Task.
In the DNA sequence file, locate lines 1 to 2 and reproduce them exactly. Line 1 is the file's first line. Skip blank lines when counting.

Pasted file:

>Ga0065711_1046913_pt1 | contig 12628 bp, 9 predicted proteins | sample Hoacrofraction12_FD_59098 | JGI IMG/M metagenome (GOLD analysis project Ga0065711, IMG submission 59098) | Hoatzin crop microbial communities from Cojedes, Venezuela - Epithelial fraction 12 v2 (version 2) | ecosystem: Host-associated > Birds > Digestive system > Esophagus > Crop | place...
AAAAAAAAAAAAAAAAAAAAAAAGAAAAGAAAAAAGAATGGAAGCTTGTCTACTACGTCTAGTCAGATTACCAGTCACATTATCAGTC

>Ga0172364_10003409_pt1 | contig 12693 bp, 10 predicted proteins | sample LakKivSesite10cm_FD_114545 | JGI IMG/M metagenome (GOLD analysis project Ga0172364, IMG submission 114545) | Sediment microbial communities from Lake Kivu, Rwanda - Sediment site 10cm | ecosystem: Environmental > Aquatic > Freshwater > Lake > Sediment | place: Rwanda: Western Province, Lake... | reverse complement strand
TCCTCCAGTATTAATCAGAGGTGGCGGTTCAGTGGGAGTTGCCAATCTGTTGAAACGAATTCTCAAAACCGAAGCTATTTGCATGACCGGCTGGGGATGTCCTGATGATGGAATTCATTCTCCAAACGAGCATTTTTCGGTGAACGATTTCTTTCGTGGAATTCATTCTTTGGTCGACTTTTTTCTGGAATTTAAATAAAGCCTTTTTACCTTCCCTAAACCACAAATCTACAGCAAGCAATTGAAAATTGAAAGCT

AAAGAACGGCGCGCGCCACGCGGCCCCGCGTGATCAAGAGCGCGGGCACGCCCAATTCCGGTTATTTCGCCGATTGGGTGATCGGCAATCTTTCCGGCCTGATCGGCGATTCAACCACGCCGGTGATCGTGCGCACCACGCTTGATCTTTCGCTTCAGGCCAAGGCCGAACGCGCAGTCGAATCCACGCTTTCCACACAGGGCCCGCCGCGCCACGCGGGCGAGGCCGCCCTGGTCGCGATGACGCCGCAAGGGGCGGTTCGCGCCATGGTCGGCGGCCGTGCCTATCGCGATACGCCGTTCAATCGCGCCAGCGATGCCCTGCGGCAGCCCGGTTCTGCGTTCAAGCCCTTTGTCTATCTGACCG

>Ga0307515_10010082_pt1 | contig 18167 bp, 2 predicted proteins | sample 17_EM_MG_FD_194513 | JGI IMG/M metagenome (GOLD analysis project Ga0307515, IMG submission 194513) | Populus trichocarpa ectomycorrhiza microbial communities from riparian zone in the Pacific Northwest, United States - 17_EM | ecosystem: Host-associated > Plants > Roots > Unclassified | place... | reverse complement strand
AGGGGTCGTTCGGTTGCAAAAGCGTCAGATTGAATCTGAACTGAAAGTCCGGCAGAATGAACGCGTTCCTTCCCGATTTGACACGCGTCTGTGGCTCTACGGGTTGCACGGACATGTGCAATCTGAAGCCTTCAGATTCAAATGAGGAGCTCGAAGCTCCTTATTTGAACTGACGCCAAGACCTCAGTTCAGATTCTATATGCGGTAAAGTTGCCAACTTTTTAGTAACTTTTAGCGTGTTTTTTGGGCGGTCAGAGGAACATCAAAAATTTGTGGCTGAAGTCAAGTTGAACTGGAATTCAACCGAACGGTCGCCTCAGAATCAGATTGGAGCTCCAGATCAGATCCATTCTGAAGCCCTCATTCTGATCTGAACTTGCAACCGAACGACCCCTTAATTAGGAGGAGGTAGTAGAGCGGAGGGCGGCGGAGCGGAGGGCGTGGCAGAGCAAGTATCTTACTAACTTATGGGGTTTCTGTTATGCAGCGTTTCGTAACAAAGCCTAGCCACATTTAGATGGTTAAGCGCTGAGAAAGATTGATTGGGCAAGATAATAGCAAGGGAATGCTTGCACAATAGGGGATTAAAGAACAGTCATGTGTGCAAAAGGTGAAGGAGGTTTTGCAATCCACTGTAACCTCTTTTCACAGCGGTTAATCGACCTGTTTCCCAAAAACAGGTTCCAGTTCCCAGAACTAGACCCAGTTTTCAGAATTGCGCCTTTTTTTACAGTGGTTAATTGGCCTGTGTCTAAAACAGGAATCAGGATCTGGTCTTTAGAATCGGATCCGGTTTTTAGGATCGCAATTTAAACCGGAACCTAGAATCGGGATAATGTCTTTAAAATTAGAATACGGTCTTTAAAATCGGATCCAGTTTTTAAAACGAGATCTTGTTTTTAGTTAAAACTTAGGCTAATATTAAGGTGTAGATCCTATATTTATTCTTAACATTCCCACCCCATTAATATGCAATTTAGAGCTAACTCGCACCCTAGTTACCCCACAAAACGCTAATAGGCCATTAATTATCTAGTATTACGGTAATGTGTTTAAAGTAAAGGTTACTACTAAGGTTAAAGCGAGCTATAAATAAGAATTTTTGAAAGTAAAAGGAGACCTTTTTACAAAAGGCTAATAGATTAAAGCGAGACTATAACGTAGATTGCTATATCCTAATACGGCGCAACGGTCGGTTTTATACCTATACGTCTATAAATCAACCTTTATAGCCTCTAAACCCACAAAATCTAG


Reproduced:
>Ga0065711_1046913_pt1 | contig 12628 bp, 9 predicted proteins | sample Hoacrofraction12_FD_59098 | JGI IMG/M metagenome (GOLD analysis project Ga0065711, IMG submission 59098) | Hoatzin crop microbial communities from Cojedes, Venezuela - Epithelial fraction 12 v2 (version 2) | ecosystem: Host-associated > Birds > Digestive system > Esophagus > Crop | place...
AAAAAAAAAAAAAAAAAAAAAAAGAAAAGAAAAAAGAATGGAAGCTTGTCTACTACGTCTAGTCAGATTACCAGTCACATTATCAGTC